Kenney was hooked. Not only did human thermoregulation offer countless angles to explore, but the research findings were directly applicable to people’s lives. Things like hypertension, cardiovascular fitness, obesity and age all came into play. 

As Kenney neared the end of his PhD program in 1982, Kamon had a medical emergency that prevented his return to the lab. Elsworth Buskirk, PhD, the founding director of the Noll Lab, asked Kenney to stick around as a postdoc and manage Kamon’s grants and research projects. Kenney agreed and soon found himself leading a research team of graduate students several years older than he was. “I was just one of the team,” he says. “I just happened to be the one who had to write grants and reports, be in charge of projects and do teaching on the side.”

Along the way, he started writing his own grant proposals, honing in on questions regarding the ability of older adults to tolerate high heat and humidity. He noted that when heat waves struck around the world, the vast majority of people who died or ended up in emergency rooms with heat-related illness were over the age of 65. He began wondering: “What physiologically changes with aging that causes us to be less heat-tolerant, and what can we do to improve those responses?”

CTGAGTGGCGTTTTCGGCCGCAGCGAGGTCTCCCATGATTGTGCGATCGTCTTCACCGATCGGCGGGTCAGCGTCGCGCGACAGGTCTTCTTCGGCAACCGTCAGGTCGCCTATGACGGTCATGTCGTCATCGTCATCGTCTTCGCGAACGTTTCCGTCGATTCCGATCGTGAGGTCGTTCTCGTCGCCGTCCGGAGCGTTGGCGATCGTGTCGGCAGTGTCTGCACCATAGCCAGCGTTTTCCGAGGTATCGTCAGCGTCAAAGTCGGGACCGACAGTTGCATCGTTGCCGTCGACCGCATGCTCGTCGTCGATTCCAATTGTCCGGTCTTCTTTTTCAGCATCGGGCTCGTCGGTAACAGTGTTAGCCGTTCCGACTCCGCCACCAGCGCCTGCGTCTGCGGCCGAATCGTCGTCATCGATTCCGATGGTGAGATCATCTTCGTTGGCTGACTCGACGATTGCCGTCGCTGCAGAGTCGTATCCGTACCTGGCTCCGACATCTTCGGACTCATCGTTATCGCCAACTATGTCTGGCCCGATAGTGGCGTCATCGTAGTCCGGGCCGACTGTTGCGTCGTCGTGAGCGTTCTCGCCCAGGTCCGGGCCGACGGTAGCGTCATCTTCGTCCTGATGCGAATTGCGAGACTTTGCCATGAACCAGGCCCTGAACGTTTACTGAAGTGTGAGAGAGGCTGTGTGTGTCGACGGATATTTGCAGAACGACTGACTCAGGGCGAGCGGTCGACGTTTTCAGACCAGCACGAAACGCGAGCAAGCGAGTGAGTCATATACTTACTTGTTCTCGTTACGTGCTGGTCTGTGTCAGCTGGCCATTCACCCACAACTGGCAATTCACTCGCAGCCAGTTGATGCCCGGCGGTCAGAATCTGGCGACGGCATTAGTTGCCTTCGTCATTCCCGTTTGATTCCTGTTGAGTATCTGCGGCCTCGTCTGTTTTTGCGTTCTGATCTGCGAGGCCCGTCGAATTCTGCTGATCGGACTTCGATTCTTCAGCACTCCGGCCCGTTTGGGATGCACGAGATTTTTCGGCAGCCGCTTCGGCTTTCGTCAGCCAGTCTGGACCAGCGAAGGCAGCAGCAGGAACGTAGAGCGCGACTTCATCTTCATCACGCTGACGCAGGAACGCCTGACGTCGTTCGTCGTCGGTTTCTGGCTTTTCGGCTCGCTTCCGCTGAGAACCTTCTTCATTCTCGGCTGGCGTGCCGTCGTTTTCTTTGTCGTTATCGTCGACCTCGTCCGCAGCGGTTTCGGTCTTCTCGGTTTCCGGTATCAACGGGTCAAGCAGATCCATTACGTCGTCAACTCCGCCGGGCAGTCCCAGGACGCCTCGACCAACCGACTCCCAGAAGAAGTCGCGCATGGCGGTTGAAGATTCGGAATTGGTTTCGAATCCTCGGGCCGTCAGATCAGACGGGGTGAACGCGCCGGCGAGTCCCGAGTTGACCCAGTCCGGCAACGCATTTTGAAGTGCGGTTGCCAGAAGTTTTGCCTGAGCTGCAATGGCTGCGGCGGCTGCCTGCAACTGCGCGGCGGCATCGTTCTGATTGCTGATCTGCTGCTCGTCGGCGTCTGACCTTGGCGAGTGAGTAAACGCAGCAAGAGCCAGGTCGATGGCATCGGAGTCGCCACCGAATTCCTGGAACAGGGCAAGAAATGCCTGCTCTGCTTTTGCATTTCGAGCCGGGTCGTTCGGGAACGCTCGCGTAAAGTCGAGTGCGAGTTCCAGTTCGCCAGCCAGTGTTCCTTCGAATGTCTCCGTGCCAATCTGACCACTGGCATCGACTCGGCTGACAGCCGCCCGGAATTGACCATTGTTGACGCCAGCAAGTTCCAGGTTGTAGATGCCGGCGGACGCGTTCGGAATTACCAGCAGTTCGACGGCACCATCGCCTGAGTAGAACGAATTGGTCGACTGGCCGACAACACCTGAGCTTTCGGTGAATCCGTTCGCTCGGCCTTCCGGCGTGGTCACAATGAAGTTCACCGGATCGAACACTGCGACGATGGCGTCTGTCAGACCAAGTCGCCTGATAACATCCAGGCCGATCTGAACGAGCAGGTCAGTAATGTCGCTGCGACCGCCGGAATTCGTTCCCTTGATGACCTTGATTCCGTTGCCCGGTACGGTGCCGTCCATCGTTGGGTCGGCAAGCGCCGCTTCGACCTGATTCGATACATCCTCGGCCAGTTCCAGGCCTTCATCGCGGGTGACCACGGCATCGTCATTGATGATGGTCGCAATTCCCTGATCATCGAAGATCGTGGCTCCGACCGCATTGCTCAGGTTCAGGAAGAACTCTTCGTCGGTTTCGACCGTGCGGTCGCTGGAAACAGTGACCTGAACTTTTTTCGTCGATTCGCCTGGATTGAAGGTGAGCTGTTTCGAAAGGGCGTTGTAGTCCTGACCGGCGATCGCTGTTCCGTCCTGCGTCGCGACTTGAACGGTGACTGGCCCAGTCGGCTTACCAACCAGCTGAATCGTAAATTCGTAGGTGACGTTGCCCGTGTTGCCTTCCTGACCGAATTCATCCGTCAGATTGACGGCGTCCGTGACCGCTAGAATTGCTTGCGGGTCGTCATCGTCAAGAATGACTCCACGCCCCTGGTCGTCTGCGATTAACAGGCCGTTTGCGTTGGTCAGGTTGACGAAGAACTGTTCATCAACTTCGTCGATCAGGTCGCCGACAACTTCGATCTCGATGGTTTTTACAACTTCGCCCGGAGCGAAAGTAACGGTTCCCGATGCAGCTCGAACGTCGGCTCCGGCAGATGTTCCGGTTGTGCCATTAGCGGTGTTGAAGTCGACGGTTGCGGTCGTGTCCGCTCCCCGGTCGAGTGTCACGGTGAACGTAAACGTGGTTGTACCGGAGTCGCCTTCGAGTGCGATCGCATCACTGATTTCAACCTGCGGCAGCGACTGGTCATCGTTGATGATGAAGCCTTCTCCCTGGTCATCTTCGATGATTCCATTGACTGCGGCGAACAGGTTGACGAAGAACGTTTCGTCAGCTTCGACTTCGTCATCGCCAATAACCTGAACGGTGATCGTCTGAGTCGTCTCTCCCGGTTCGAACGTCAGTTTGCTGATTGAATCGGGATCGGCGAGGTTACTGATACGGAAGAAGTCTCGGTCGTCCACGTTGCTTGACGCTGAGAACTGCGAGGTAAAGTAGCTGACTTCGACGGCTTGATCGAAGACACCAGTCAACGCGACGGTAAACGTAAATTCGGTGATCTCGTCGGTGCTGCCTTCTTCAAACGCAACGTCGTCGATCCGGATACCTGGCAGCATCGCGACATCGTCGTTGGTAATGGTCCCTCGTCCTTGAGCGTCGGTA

Starting in 1986, his work on heat stress and the elderly was funded by the National Institutes of Health (NIH) for 29 years straight. With the help of graduate students and postdoctoral fellows, Kenney conducted dozens of cross-sectional studies, comparing college-age students to older adults. He looked at sweating rates, how many sweat glands in the skin individuals activated, how the cardiovascular system responded and how much blood the heart pumped to the skin in certain conditions. The insights gained were helpful—and not just for the elderly. 


At the turn of the 21st century, heatstroke was known, but it wasn’t well understood and addressed in arenas such as pro sports. In 2001, the death of Korey Stringer began to change that. A 27-year-old offensive lineman for the Minnesota Vikings, Stringer died August 1 that year after the second day of summer training. The cause: multiple organ failure due to exertional heatstroke.